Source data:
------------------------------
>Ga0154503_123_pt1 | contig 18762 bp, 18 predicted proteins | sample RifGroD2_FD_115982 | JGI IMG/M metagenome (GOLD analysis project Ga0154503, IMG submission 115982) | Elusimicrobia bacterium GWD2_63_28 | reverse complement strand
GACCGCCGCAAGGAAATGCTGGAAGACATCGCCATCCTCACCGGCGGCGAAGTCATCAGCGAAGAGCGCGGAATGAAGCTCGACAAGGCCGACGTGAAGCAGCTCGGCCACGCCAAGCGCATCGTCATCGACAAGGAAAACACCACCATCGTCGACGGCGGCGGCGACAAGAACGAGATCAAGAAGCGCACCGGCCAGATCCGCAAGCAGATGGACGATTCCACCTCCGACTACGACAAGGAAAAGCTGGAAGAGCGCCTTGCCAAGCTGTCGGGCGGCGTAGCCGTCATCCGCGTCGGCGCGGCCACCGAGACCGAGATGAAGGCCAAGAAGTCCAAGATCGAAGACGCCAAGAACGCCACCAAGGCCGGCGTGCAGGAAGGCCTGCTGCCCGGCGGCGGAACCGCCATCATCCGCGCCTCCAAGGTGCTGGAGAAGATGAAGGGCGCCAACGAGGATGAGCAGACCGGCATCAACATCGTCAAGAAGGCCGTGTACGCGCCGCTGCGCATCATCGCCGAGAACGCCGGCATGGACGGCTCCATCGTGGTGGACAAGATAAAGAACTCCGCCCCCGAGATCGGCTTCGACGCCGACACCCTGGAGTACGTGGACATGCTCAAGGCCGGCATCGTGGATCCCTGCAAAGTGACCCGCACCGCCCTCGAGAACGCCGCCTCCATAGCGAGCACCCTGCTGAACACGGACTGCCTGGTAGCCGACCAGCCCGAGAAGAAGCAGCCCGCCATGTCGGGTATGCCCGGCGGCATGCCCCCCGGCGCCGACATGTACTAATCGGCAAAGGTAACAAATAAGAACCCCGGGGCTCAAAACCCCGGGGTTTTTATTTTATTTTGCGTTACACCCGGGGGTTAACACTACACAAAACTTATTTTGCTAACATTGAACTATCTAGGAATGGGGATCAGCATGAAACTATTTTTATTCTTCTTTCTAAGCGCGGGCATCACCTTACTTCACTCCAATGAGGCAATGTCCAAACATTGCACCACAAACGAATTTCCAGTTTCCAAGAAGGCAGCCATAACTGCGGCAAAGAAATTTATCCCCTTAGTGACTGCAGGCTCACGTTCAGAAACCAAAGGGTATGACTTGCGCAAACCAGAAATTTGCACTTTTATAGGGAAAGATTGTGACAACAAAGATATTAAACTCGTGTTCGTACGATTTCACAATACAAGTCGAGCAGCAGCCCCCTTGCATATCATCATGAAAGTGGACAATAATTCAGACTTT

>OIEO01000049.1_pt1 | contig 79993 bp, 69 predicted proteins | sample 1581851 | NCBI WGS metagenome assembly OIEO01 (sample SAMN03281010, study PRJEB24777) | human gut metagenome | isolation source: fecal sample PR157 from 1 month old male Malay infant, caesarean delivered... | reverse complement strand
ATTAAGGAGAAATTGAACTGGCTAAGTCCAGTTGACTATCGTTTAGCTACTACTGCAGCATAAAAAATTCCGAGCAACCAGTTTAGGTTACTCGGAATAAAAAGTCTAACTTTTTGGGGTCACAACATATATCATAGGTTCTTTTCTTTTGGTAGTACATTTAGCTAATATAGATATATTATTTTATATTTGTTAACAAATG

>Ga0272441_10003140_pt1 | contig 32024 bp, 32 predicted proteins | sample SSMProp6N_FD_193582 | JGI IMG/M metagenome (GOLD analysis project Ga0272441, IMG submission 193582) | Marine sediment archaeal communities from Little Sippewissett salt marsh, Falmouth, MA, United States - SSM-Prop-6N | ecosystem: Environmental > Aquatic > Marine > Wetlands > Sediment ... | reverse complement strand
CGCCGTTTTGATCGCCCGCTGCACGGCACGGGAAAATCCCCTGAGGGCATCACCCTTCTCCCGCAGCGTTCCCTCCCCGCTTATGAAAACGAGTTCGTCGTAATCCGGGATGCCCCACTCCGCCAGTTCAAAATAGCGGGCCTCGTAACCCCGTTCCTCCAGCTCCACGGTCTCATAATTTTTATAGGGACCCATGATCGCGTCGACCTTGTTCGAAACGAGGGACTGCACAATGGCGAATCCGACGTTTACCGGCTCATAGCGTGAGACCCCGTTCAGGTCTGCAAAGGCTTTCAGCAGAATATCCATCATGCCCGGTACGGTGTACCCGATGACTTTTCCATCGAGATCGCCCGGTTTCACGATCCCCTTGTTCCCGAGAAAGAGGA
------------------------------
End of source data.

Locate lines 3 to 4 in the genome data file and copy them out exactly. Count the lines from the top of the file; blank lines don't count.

>OIEO01000049.1_pt1 | contig 79993 bp, 69 predicted proteins | sample 1581851 | NCBI WGS metagenome assembly OIEO01 (sample SAMN03281010, study PRJEB24777) | human gut metagenome | isolation source: fecal sample PR157 from 1 month old male Malay infant, caesarean delivered... | reverse complement strand
ATTAAGGAGAAATTGAACTGGCTAAGTCCAGTTGACTATCGTTTAGCTACTACTGCAGCATAAAAAATTCCGAGCAACCAGTTTAGGTTACTCGGAATAAAAAGTCTAACTTTTTGGGGTCACAACATATATCATAGGTTCTTTTCTTTTGGTAGTACATTTAGCTAATATAGATATATTATTTTATATTTGTTAACAAATG